With the Academy Awards coming up on March 27, one film in particular is worth revisiting: “Don’t Look Up,” which was nominated for four Oscars, including best picture.
When Virgil wrote the “Aeneid,” he did not establish a case-by-case argument for why the Romans were superior to the Greeks. Instead, he created an artful parallel narrative that led the reader to that conclusion themselves. The film “Don’t Look Up” uses narrative to convince viewers of its themes with a similar artifice.
It is well known that rational argument is rarely an effective way to convince someone, especially in a culture as polarized and shifty as modern-day America. Those presented with evidence contrary to their worldview may ignore it because of confirmation bias, or, paradoxically, their original view may become even stronger through what is known as the “Backfire Effect.” This is why a narrative like “Don’t Look Up” is such a powerful tool of persuasion: its characters are relatable enough for the audience to understand, but unique enough to give viewers a different perspective. As a result, the audience feels that they have accomplished something by the end of the story, even when they have really been hand-fed information. “Don’t Look Up” accomplishes this so well due to strong character arcs, an impending sense of mortal dread and the use of satirical perspective.
“Don’t Look Up” follows two astronomers: Dr. Randall Mindy (Leonardo DiCaprio) and his student and Ph.D. candidate Kate Dibiasky (Jennifer Lawrence). Mindy and Dibiasky discover that an enormous comet is dead set on hitting earth—and yet, no one seems to care.. Dibiasky relates to the world’s willing ignorance in the way any viewer would—she loses her temper. The public construes this as a sign of her being “crazy,” even though extreme emotion is a rational response to such an irrational situation.
We see a similar trend in the political polarization of today. A common trope pushed by people of many political persuasions is the idea of a liberal or millennial “snowflake”—a hypersensitive, perpetually angry person who is unwilling to actually fight for their beliefs. While a caricature of human behavior, there is a kernel of truth in Dibiasky’s and Mindy’s emotional outbursts. “Don’t Look Up” portrays the snowflake trope from the inside—all Dibiasky and Mindy’s efforts turn to vain as their understandably escalating panic goes unnoticed. Suddenly, the other side’s “overreaction” becomes less of an enigma.
The narrative power of “Don’t Look Up” is aided by its strong, believable character arcs. As I mentioned earlier, these arcs are designed to play with the viewer’s emotions, and the contrast between the two protagonists ensures that their story appeals to a variety of personalities. While at the beginning, Dibiasky comes across as quite confident and media competent, her temper quickly leads to instability. She continues to lash out in frustration, ending up shunned, helpless and hopeless. On the other hand, the audience’s first impression of Dr. Mindy, blubbering as he chokes down a Xanax for his crippling anxiety, is that he is socially awkward. However, with the excitement of fame and a new romantic affair, Mindy sells out and gains a great deal of confidence. This leads to his own breakdown as he loses his family and realizes just how vapid his new life is.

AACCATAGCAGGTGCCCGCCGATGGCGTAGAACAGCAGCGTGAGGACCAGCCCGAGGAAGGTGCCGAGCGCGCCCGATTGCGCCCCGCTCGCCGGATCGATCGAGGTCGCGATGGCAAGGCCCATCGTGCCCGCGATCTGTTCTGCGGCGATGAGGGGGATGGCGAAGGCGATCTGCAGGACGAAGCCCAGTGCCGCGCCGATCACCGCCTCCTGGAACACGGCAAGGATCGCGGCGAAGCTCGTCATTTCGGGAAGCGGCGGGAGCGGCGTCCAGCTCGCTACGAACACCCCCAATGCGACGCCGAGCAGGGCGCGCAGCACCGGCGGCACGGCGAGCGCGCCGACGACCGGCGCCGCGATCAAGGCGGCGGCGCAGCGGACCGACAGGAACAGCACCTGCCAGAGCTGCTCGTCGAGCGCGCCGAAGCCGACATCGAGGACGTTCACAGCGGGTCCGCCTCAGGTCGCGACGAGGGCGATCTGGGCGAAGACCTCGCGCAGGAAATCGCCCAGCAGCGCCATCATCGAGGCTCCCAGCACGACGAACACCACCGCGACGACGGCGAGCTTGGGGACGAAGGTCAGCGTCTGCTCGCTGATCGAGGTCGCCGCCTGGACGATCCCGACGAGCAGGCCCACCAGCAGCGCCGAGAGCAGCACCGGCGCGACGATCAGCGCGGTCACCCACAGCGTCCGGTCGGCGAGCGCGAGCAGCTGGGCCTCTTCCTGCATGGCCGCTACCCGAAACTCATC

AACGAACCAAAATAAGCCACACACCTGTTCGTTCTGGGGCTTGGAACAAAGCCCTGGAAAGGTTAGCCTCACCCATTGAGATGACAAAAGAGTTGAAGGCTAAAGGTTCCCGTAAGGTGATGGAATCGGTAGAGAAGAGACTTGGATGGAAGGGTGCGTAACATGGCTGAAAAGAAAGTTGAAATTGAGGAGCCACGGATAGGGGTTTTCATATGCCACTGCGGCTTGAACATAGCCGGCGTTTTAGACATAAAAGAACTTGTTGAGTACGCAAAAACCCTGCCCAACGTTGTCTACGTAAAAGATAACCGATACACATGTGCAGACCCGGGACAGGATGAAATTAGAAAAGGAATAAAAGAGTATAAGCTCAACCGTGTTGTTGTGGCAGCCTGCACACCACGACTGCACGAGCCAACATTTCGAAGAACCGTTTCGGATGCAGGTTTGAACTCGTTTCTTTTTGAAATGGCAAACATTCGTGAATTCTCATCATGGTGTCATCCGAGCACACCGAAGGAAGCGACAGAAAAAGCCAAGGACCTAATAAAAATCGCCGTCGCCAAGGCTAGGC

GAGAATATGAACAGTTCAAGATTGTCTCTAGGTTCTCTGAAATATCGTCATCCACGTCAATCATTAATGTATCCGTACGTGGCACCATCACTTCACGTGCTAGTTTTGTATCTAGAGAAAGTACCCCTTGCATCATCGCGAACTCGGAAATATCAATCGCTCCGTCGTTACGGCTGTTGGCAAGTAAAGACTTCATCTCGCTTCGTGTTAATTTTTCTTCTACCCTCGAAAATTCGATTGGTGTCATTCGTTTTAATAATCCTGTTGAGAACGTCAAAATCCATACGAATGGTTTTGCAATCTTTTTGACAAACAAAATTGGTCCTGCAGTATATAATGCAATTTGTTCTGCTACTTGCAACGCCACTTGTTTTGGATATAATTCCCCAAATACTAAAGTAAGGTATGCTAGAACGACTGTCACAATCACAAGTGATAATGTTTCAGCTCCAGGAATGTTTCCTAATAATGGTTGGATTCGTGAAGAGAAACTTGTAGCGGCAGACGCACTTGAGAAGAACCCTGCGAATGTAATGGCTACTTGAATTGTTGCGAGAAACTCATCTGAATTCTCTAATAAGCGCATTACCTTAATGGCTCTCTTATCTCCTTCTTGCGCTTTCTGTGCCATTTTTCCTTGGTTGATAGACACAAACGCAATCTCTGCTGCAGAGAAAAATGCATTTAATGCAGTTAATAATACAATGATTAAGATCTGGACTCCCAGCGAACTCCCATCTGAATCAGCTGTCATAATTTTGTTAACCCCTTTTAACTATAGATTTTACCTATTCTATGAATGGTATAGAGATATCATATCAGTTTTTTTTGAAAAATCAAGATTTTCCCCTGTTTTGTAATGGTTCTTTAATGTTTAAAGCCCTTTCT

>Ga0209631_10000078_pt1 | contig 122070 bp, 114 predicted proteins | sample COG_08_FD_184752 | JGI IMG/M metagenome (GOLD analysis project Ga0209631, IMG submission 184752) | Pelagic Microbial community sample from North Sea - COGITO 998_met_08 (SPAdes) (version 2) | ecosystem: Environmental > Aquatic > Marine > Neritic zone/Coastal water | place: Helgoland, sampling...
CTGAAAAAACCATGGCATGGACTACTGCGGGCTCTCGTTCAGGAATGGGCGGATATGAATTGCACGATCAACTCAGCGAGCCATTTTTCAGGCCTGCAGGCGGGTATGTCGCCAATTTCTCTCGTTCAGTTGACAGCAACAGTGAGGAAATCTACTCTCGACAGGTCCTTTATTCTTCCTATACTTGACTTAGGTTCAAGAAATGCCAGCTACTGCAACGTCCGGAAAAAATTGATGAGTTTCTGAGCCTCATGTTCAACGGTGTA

If I’m being honest, I found it extremely difficult to sit through the entirety of “Don’t Look Up” precisely because of how effective its narrative is. The mounting tension and absurdity, even in a satirical light, genuinely shook me; I was disturbed by America’s dogged ignorance despite a clear existential threat to humanity. Throughout the nearly two and half hour run time and the rest of the night, my heart was pounding, and I felt a palpable sense of dread. We’ve seen this same science denial a million times. Measles is making a comeback for the first time in decades because parents refuse to inoculate their children against all evidence. Hundreds of thousands of people have died from COVID-19, many of whom likely could have survived save a distaste for a certain small strip of cloth. And, finally, though climate change is already having deadly impacts on the world, the American government is content to allow top polluting industries and inefficient urban planning to spew emissions into the air.
The rhetoric of “Don’t Look Up” is so incredibly effective because, once you realize its meaning, you are stunned by the magnitude of the issues facing our nation: it’s no wonder the film is so critically acclaimed. The clear message of “Don’t Look Up” is that that palpable dread is exactly how you should feel every second of the day, knowing it is our nature to ignorantly march our way toward destruction. And there is seemingly nothing we can do to stop it. Dibiasky puts this idea perfectly in one of her public outbursts, reminding us that, yes, we should be scared.
“Well maybe, the destruction of the entire planet isn’t supposed to be fun,” she says. “Maybe, it’s supposed to be terrifying and unsettling, and you should stay up all night every night crying when we’re all one hundred percent for sure gonna fucking die!”